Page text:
How tuner and computer tunes the instrument ?

Discussion in 'Miscellaneous [BG]' started by Henrietta Stoffels, Nov 18, 2015.


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  1. Henrietta Stoffels

    Henrietta Stoffels

    Oct 23, 2015
    Hello Guys,

    I want to understand what is the meaning of a string tuned in 440 hz in the logic of computer or tuner ?
    I only know short term fourier transform peaks. Which peak is responsible to computer to say my string in tune. May be there are lots of harmonics at the window and strongest peak is responsible for the tuning ?
    Or may be the first peak is responsible for tuning ?

    Could you please help me ?

    Thanks
     
  2. Will_White

    Will_White

    Jul 1, 2011
    Salem, OR
    I don't know for sure but it's probably the second harmonic(twelfth fret) on a bass it's still the same note it's just an octave up so the tuner picks it up better.
     
  3. Dojix

    Dojix

    May 24, 2014
    Brisbane, Australia
    If you have an audio interface and a DAW, you can look at it on a spectrum analyser. As I see it, there's a big peak at the exact frequency the note is, and then ratios on all the corresponding harmonics. By that, I mean that if you were to play a normal E, it'd be at 41.204 Hz (assuming A440 tuning). It does also depend on what the tuner is designed for, because a guitar tuner will freak out with the E and A strings if it doesn't have the setup to cope with strings bleeding.
     
  4. fdeck

    fdeck Supporting Member Commercial User

    Mar 20, 2004
    Madison WI
    HPF Technology LLC
    The two lowest order harmonics are an octave apart, so it doesn't matter whether the tuner picks up an A at 440 or 880, it's still an A. I suspect that tuners are simply designed to assume that one or both of those harmonics are strong enough in the signal to prevent mistakenly picking a higher harmonic such as a fifth above the octave. Under this assumption, the tuner can do one of two things:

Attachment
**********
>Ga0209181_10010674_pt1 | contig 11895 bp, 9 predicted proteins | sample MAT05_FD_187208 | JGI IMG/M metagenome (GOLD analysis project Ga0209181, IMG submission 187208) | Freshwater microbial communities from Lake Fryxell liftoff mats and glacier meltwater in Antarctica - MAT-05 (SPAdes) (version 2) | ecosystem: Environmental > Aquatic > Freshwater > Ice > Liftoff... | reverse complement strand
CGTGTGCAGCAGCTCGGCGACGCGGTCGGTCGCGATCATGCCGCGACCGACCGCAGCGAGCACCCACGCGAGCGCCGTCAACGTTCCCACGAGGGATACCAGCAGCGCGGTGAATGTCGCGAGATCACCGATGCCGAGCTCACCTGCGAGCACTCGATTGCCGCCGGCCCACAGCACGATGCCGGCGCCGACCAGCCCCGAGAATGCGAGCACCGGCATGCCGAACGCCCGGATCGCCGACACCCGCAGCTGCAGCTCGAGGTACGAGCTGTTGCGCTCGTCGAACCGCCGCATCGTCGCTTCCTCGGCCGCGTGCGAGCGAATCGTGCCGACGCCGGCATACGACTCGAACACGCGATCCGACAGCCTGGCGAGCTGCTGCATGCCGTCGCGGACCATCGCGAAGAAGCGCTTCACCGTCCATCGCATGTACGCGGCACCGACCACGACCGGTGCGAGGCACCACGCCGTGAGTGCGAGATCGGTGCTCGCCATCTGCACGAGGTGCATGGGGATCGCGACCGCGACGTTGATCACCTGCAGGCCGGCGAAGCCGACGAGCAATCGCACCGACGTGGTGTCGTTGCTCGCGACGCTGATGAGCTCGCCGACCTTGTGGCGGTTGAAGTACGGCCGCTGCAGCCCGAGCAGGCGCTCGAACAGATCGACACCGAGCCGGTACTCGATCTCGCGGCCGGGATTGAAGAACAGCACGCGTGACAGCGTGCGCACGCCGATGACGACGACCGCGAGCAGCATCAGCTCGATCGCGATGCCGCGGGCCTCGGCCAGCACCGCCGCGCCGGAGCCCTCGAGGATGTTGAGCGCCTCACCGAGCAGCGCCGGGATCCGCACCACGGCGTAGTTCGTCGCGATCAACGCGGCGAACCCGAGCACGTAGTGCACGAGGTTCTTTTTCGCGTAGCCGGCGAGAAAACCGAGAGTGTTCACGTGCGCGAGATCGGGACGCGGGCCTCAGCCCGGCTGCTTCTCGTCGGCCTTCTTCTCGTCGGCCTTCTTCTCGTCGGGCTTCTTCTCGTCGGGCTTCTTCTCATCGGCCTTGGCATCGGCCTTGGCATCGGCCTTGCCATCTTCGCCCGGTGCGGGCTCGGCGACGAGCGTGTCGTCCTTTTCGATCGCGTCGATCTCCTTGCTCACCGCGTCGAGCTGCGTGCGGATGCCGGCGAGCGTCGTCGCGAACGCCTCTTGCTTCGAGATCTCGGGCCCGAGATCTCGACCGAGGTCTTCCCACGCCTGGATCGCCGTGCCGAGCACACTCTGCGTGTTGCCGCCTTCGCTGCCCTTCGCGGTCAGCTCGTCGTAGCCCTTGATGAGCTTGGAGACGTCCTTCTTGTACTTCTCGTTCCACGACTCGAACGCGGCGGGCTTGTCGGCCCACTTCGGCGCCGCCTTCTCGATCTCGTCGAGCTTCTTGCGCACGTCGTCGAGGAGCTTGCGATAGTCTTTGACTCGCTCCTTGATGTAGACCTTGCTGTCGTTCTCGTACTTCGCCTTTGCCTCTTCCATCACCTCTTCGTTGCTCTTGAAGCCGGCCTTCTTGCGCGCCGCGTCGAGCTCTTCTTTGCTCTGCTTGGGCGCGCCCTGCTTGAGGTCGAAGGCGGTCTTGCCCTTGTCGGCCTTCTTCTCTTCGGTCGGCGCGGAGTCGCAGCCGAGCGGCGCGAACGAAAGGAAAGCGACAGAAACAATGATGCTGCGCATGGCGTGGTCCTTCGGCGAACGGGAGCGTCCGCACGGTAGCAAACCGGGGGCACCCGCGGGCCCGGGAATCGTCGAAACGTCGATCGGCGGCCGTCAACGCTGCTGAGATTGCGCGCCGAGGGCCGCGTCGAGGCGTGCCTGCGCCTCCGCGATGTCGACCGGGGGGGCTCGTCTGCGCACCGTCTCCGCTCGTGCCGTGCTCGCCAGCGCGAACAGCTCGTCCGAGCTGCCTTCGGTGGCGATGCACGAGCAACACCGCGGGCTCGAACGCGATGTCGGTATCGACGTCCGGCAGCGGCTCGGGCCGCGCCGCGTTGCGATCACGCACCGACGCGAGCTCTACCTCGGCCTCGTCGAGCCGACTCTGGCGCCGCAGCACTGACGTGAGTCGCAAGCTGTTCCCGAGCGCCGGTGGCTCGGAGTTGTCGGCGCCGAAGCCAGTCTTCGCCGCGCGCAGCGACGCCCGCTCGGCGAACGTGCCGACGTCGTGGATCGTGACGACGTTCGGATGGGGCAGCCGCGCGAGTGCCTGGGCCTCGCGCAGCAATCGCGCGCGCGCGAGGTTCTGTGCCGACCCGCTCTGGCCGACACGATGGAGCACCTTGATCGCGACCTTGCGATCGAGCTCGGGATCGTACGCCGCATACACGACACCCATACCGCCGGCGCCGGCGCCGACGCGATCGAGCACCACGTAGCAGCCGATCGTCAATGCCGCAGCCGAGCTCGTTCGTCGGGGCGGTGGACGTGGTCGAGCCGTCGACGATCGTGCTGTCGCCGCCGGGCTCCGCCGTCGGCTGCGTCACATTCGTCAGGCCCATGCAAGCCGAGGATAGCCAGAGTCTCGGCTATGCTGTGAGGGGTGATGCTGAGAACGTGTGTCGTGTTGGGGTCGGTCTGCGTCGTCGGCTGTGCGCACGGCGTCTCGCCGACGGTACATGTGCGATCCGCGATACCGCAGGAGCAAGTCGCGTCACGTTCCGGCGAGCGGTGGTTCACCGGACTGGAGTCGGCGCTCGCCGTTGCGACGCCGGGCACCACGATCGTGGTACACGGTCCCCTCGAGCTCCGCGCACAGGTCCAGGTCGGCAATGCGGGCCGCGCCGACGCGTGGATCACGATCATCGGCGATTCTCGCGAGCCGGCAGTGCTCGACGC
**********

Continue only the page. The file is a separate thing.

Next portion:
1. Measure the frequency of zero crossings going in one direction, for instance from negative to positive. This kinda has to be how cheap tuners work, since they're older than the technology for computing an Fourier Transform in a small battery powered circuit.

    2. Compute a Fourier transform and pick the lowest harmonic above a given threshold.

    In both cases, the tuner might have some additional means to avoid picking up 60 and 120 Hz (or 50 and 100 outside the US) such as filtering those frequencies out.

    This is all a guess on my part, but an educated guess. My day job is for a company that makes Fourier Transform analysis equipment, among other things.
     
  5. Dojix

    Dojix

    May 24, 2014
    Brisbane, Australia
    I just realised that the tuner never has to pick up what octave the note is, which makes this a lot easier. I'm guessing every note in the 12 twelve tones has a specific set of harmonics and it reads based on shapes.
     
  6. fdeck

    fdeck Supporting Member Commercial User

    Mar 20, 2004
    Madison WI
    HPF Technology LLC
    1. The signal from the bass (or microphone) is a voltage that varies with time, typically swinging above and below zero Volts. When the signal swings from positive to negative, or vice versa, it's called a "zero crossing." A circuit that detects a zero crossing in a specific direction is easy to design.

    2. You can construct a "time base" that generates a signal at a high frequency, based on something like the vibrations of a ceramic crystal. The crystal is made to have a particular frequency, and is quite accurate and stable. This is how electric or digital watches keep time.

    The circuit counts the cycles of the time base in between two zero crossings of the audio signal. Now it knows the time period of the audio signal. The reciprocal of the time period is frequency. It can "look up" the note associated with a given range of frequencies in a table of numbers, and then compute the deviation of your input signal.
     
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